Tetterwort (chelidonium majus)

Weeds are flowers too, once you get to know them.
- Winnie The Pooh

It’s an interesting fact that some of the most valuable herbs are those considered “undesirable” ; that is to say, weeds. Indeed, the strange human obsession to control Nature and the unshakeable conviction that everything lies on the human shoulders fascinates me. For example, the whole idea of “maintenance”, while certainly useful if You’re trying to get Your orchard to produce as much fruit as possible, is really strange when applied to forests. And yet there is this constant pressure, shared by the majority of human race it seems, to interfere, to cut and fell and uproot and generally throw our weight about. Exactly how much good this does could be debatable, but only if You’re in an indulgent mood.

Plants such as stinging nettle, chase-devil or ribwort are commonly regarded as a nuisance, mostly because they are common and grow pretty much everywhere. Of course, if humans in general were taught more about their uses, they might see things differently. Sadly though, we are constantly taught about the value of gold and never about the value of tetterwort.

This common and unassuming plant, going by the Latin name of chelidonium majus (I’m told the name means some other plant in America) is a living, flowering proof of our strange, selective sense of worth. It needs no maintenance, no care, no human supervision. It grows wherever it can, and flourishes in most unexpected places. The leaves are a jolly, bright, somewhat yellowish-green and it sprouts small, brightly yellow flowers You might want to be looking out for. Because, despite being as unimpressive as a plant can get, it is definitely worth Your attention.
The whole plant contains a thick, yellow juice that oozes from the stems and dries very quickly when exposed to the open air. This juice is Your very good friend if You have any sort of skin problems : boils, warts, good old acne, everything that makes Your skin look abnormal can be cured by direct application of tetterwort juice. I have known many a despairing teenager who found a pimple on their great day – the school dance, the long awaited date – and could have used this amiable weed to end their suffering. There are some cases where tetterwort juice won’t help, such as scars or skin changes brought about by other illnesses,¬† but it’s still worth a try.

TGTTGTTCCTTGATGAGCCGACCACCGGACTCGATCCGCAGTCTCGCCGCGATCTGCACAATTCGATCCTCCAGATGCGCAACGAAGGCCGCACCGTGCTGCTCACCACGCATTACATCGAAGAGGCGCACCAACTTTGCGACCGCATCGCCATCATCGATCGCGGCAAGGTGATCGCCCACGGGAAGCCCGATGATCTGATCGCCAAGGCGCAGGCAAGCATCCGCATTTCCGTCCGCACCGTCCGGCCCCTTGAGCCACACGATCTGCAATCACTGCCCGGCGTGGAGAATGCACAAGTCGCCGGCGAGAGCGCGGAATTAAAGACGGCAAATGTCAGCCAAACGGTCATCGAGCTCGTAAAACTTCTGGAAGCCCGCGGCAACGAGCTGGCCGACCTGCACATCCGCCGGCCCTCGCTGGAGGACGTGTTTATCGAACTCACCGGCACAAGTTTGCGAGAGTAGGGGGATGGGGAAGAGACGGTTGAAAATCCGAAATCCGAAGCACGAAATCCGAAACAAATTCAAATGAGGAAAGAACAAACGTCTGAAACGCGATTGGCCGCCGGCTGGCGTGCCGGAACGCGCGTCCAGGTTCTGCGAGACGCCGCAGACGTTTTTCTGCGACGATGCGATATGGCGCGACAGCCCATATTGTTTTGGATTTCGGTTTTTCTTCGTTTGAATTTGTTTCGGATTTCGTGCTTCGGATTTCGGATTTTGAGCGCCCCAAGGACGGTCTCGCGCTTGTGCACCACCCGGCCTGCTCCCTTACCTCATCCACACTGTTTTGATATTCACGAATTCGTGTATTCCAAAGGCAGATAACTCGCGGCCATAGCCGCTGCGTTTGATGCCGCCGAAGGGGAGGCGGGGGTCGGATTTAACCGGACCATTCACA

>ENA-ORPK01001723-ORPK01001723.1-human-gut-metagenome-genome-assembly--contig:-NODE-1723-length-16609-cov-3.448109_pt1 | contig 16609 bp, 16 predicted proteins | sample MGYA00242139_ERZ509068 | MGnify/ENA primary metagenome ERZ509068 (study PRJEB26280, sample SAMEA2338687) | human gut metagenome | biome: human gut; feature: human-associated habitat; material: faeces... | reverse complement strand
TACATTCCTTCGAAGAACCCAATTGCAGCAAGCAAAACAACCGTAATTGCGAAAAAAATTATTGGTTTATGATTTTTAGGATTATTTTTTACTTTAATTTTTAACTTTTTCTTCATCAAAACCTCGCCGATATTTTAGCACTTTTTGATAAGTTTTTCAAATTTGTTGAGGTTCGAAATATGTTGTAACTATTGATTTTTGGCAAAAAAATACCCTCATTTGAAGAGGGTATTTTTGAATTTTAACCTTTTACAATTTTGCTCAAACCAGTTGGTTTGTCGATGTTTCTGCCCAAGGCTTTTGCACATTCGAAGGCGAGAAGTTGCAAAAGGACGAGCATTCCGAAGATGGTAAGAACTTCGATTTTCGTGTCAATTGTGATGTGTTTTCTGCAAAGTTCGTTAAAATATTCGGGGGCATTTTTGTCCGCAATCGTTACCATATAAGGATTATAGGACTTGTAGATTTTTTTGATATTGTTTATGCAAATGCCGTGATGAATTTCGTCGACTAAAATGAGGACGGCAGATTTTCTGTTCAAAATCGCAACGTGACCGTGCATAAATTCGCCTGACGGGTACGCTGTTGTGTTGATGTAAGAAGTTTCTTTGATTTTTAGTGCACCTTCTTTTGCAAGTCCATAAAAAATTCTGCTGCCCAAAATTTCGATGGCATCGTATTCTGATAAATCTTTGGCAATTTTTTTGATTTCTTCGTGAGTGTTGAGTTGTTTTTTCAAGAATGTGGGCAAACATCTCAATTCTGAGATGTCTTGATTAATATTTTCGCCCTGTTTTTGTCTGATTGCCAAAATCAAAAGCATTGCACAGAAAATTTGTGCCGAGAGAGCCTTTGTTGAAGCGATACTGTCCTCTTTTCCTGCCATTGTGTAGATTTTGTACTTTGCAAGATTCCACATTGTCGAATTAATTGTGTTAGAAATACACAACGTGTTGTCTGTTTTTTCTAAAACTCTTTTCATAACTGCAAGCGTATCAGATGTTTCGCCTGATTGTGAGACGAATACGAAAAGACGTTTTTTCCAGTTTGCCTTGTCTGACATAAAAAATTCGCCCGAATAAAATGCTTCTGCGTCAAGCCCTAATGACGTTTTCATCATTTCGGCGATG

Of course, like any other herb, chelidonium has a limited lifespan. It can start as early as February and thrive well into autumn, thus giving us a nice supply of ever-fresh juice, but once it bears fruit the medicinal properties diminish greatly.  The juice itself cannot be stored separately, but the harvested herb can be dried for future use, and alcoholic tinctures made from both fresh and dried plants can still be very useful. For best results, a flowering plant should be harvested.

Internally, tetterwort can be used to help with liver diseases, but wrong dosages often result in digestive system irritation and even internal haemorrhage. I strongly advise against internal self-medication with this particular herb.

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5 Comments

  1. martha klassanos said,

    May 22, 2011 at 00:13

    The road to hell is paved with good intentions. This plant is very invasive and crowds out native vegetation. I understand your appreciation of medicinal plants, but some of these that come from other continents will escape and cause havoc in the environment. In Massachusetts, 20% of our native plants are threatened by escapees such as this. We have an infestation that is choking out a colony of spring beauty (Claytonia virginicus) which is endangered.

    • Cykuta said,

      May 22, 2011 at 10:25

      You’re right, of course. That’s one of the things I was trying to say: that meddling with Nature inescapably leads to problems, which humans are as yet unable to solve in other ways than more meddling. However, tetterwort is no intruder where I live, but a very native plant indeed, and still people will try to eradicate it because it’s not fashionable at the moment. My comments about weeds were directed at them.

  2. April 17, 2012 at 22:31

    Thank you Cykuta for clarifying. I found your post helpful and by the questionable comments above figured you’re from Europe. In America Tetterwort is known as “Celandine” or “Celandine Major”. I to have found that if others really took the time to learn about the plants they are planting or removing we would have far less endangered natives.

    Have you used Tetterwort before? I have read it can cause skin irritation and is what latex is made from. By your post it sounds like if the flowering plants are dried, one might be able to use them in a cream or lotion for treating skin conditions like acne or boils.

    • Cykuta said,

      April 18, 2012 at 10:02

      Hi Laurella,

      The sad thing is that everybody is free to do as they please with the natural environment. I’m a big fan of the idea that “the land belongs to the people”, but it would be nice if the people in question had some idea on how to act with it, especially now that a) information is freely available, b) the environment is in much worse state than it was. I have to tell you it really maddens me when people talk of “weeds” and “harmful vegetation” (of course I do NOT mean non-native intruders). And kids in our schools are still taught the nonsense about “serviceable” and “un-serviceable” plants and creatures.

      Anyway, the best way to use tetterwort is to squeeze some juice out of a freshly picked plant – it’s most potent that way. But yes, dried herb can be used in preparations such as tinctures or creams, although a tetterwort ointment is hard to make at home because it needs special cream base.

  3. September 22, 2012 at 21:48

    l use it for eco-dying …it is fantastic weed!!!!!


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